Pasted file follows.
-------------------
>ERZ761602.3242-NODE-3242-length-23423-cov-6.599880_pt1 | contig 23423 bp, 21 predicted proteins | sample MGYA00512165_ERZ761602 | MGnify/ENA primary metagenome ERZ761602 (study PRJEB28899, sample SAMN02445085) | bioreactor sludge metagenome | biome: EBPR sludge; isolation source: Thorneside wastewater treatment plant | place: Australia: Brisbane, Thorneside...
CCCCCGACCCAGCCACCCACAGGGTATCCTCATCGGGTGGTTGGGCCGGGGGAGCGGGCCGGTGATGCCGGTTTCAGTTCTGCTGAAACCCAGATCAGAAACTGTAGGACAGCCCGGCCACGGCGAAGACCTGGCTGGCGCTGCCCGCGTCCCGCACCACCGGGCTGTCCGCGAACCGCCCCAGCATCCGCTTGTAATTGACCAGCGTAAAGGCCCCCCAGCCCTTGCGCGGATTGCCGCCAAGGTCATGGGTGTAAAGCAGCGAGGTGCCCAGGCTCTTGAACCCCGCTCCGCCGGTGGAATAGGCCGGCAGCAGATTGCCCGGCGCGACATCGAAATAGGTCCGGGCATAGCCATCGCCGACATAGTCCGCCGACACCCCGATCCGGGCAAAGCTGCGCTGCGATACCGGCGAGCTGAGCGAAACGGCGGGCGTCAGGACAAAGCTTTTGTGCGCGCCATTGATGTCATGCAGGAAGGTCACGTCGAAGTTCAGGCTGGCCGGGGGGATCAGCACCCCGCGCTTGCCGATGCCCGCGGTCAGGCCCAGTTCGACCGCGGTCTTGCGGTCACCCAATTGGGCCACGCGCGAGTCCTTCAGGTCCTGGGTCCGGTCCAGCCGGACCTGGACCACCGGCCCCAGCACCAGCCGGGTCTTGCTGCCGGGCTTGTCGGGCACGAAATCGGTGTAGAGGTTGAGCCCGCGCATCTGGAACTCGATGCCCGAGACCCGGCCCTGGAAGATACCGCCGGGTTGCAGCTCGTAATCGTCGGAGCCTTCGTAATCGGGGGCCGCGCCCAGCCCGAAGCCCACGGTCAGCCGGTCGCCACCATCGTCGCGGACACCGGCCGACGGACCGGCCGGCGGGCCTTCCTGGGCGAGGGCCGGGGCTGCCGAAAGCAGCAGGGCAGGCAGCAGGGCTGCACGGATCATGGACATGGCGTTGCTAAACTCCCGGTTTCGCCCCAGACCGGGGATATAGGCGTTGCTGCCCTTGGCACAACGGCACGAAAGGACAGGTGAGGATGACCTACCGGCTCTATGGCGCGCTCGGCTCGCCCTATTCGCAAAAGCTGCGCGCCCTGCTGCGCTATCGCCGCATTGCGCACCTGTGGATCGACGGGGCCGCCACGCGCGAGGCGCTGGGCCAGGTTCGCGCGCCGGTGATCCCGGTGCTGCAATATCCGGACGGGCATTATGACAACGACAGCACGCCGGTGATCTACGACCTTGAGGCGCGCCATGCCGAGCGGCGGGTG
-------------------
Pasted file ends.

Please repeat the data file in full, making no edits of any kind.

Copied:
>ERZ761602.3242-NODE-3242-length-23423-cov-6.599880_pt1 | contig 23423 bp, 21 predicted proteins | sample MGYA00512165_ERZ761602 | MGnify/ENA primary metagenome ERZ761602 (study PRJEB28899, sample SAMN02445085) | bioreactor sludge metagenome | biome: EBPR sludge; isolation source: Thorneside wastewater treatment plant | place: Australia: Brisbane, Thorneside...
CCCCCGACCCAGCCACCCACAGGGTATCCTCATCGGGTGGTTGGGCCGGGGGAGCGGGCCGGTGATGCCGGTTTCAGTTCTGCTGAAACCCAGATCAGAAACTGTAGGACAGCCCGGCCACGGCGAAGACCTGGCTGGCGCTGCCCGCGTCCCGCACCACCGGGCTGTCCGCGAACCGCCCCAGCATCCGCTTGTAATTGACCAGCGTAAAGGCCCCCCAGCCCTTGCGCGGATTGCCGCCAAGGTCATGGGTGTAAAGCAGCGAGGTGCCCAGGCTCTTGAACCCCGCTCCGCCGGTGGAATAGGCCGGCAGCAGATTGCCCGGCGCGACATCGAAATAGGTCCGGGCATAGCCATCGCCGACATAGTCCGCCGACACCCCGATCCGGGCAAAGCTGCGCTGCGATACCGGCGAGCTGAGCGAAACGGCGGGCGTCAGGACAAAGCTTTTGTGCGCGCCATTGATGTCATGCAGGAAGGTCACGTCGAAGTTCAGGCTGGCCGGGGGGATCAGCACCCCGCGCTTGCCGATGCCCGCGGTCAGGCCCAGTTCGACCGCGGTCTTGCGGTCACCCAATTGGGCCACGCGCGAGTCCTTCAGGTCCTGGGTCCGGTCCAGCCGGACCTGGACCACCGGCCCCAGCACCAGCCGGGTCTTGCTGCCGGGCTTGTCGGGCACGAAATCGGTGTAGAGGTTGAGCCCGCGCATCTGGAACTCGATGCCCGAGACCCGGCCCTGGAAGATACCGCCGGGTTGCAGCTCGTAATCGTCGGAGCCTTCGTAATCGGGGGCCGCGCCCAGCCCGAAGCCCACGGTCAGCCGGTCGCCACCATCGTCGCGGACACCGGCCGACGGACCGGCCGGCGGGCCTTCCTGGGCGAGGGCCGGGGCTGCCGAAAGCAGCAGGGCAGGCAGCAGGGCTGCACGGATCATGGACATGGCGTTGCTAAACTCCCGGTTTCGCCCCAGACCGGGGATATAGGCGTTGCTGCCCTTGGCACAACGGCACGAAAGGACAGGTGAGGATGACCTACCGGCTCTATGGCGCGCTCGGCTCGCCCTATTCGCAAAAGCTGCGCGCCCTGCTGCGCTATCGCCGCATTGCGCACCTGTGGATCGACGGGGCCGCCACGCGCGAGGCGCTGGGCCAGGTTCGCGCGCCGGTGATCCCGGTGCTGCAATATCCGGACGGGCATTATGACAACGACAGCACGCCGGTGATCTACGACCTTGAGGCGCGCCATGCCGAGCGGCGGGTG